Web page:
Are You Ready For Some Football?

So I understand the part about CBS showing the AFC and Fox the NFC. I even have an inkling of how inter-conference games get allocated.

But what are the rules for Monday night and Sunday night games? When Disney parts with all that money, do they know in advance that they’re going to get X division winners and Y top-10 markets and Z classic rivalries? Or do they fight it out year-by-year? Is there some compensation process when the games they get turn out to stink because the AFC-East Champion Jets went back to form?

What is the Straight Dope on Monday Night Football?

Livin’ on Tums, Vitamin E and Rogaine

My WAG is that Eisner doesn’t get any compensation for boring games. But I would also WAG that Disney does have some influence with the NFL during the scheduling of Monday night games, which I think is done during the late summer, before injuries can change the importance of games.

The networks have extreme power over scheduling, right down to whether a game starts early or late. As Ronald surmised, MNF schedules are put together during the off-season. The NFL tries to schedule according to comparable strength (good teams play good, bad teams play bad) and the networks want marquee match-ups. When teams like the Falcons, 49ers and Broncos fall apart (and teams like the Rams and Titans go to the top), it blows everyone’s plans. Networks don’t get any givebacks when the ratings drop – that’s the risk they take until the next contract renegotiation.

I think I worded my question poorly. I know how the NFL sets the schedule. What I don’t know is the process to determine which games on a given year’s schedule will be Sunday night and Monday night games.

Let’s say I’m CBS, and I have the contract for the AFC. Well heck, going into the season I want to be able to show both Jets-Patriots matchups, Broncos-Jaguars, etc. I don’t want to give them up to Al and Boomer. Likewise, ABC wants those games instead of the Cinci-Cleveland extravaganza I want to stick them with.

So I’m wondering if there is a predetermined formula, or guarantees that ABC gets a certain mix of contenders/big markets, or if everyone just sits in the Commissioner’s office each spring to fight it out.


Livin’ on Tums, Vitamin E and Rogaine

I sent an e-mail to ABCsports.com earlier today. Maybe they can clear it up for us.


Dopeler effect:
The tendency of stupid ideas to seem smarter when they come at you rapidly.

I believe ABC asks for the games they think will be the best. They will rarely ask for a game that they think won’t sell out because they don’t want to lose the local ratings to a blackout.

I think Sunday night games get lower priority. There is usually one of them in Arizona early in the year since the Cardinals don’t want to play in the midday Arizona heat in September.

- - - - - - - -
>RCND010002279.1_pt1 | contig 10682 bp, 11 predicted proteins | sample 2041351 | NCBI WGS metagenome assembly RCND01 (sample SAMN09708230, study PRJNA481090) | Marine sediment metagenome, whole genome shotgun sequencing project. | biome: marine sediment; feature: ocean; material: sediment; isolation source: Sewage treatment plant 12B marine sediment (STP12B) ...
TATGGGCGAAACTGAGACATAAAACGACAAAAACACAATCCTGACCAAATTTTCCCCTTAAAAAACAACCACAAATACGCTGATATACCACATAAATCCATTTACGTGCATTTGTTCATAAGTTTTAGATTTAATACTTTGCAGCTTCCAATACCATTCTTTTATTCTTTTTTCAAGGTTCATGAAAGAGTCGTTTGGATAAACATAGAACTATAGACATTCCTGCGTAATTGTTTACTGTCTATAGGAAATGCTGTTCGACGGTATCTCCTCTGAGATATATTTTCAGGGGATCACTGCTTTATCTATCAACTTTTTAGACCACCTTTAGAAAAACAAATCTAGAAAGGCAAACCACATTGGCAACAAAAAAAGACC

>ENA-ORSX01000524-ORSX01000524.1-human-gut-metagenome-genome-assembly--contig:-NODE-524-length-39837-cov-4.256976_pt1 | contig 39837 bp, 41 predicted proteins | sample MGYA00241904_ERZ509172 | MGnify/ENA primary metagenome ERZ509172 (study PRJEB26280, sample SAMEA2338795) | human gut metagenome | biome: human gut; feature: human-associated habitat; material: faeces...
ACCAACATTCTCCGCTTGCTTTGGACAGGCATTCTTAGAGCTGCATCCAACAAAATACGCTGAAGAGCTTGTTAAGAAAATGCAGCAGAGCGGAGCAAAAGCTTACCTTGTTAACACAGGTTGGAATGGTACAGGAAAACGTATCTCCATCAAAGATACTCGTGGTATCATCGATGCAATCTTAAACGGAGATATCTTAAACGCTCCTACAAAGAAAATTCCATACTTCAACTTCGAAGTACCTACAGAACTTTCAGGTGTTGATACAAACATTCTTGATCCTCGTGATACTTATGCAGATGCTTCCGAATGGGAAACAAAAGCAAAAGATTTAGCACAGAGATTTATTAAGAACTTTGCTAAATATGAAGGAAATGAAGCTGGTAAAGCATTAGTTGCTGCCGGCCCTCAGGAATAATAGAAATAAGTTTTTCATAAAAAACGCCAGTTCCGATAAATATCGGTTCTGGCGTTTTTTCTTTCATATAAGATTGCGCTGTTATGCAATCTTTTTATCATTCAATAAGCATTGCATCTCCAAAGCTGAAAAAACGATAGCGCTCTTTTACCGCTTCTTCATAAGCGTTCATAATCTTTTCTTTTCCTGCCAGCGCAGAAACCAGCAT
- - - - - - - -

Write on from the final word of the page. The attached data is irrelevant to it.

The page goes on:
I’m sure when they divy up the games, it has something to do with the previous years record, and I bet it favors ABC because MNF is probably more profitable for the NFL vs. the Sunday games. Then again, there have been plenty of seasons that MNF didn’t have one good game. I asked Eisner, and he wasn’t sure. He hates football.

ABC and ESPN, the foplks who show the Prime Time NFL games now, have absoluteluy no say as to what games rhey get. In addition, the other networks - Fo for the NFC and CBS for the AFC - do not get to decide what time games start.

The league makes the schedules well in advancwe of the year.

Of course, since Monday Night Football is amonng the most watched things on TV at any given time, the league realizes that it’s a pretty good idea to try and pair up quality teams with one another. As such, MNF gets “good” games based uypon the season before.

If the teams do not turn out to be “good” - a la the 49ers - it’s a tough shit situation. The league never promissed a rose garden, and they do the best they can.

The starting times of games depends on geography for the most part. Though you will sometimes see a 4OPM game starrt on the East Coast, seeing an 10AM game on the West Coast is pretty much unheard of, though I’d imagine it might have heppened from time to time.

Oh, and the way to decide who gets to broadcast the interleague games on the Sunday networks i that the visiting team’s conference gets preference. So if an AFC teamn visits an NFC teams stadium, the game will be shown on CBS. I do not know how that system came about of the logic behind it, but there ya go.

Just don’t ask me to explain how they come up with Passing Efficiency stats!


Yer pal,
Satan

There are 10 AM games on the West Coast every single Sunday. If you live in L.A., where there is no local team, there are always three games. Either FOX or CBS gets the doubleheader. The first games start at 10, the next at 1 (now 1:15).
In unusual situations, the non-doubleheader network will pick the late game to show as its single game, but only if they expect really big ratings from it.

And if you live in Hawaii, NFL games kickoff at 7 or 8 am. Sports bars there feature multiple choices in omelets instead of beers.
(Monday Night Football is delayed until 6:30 pm HST however.)

Bob, I think what Satan meant was that a west coast team playing at home will usually not be starting at 10 am.

That is what I meant, thanks funneefarmer!


Yer pal,
Satan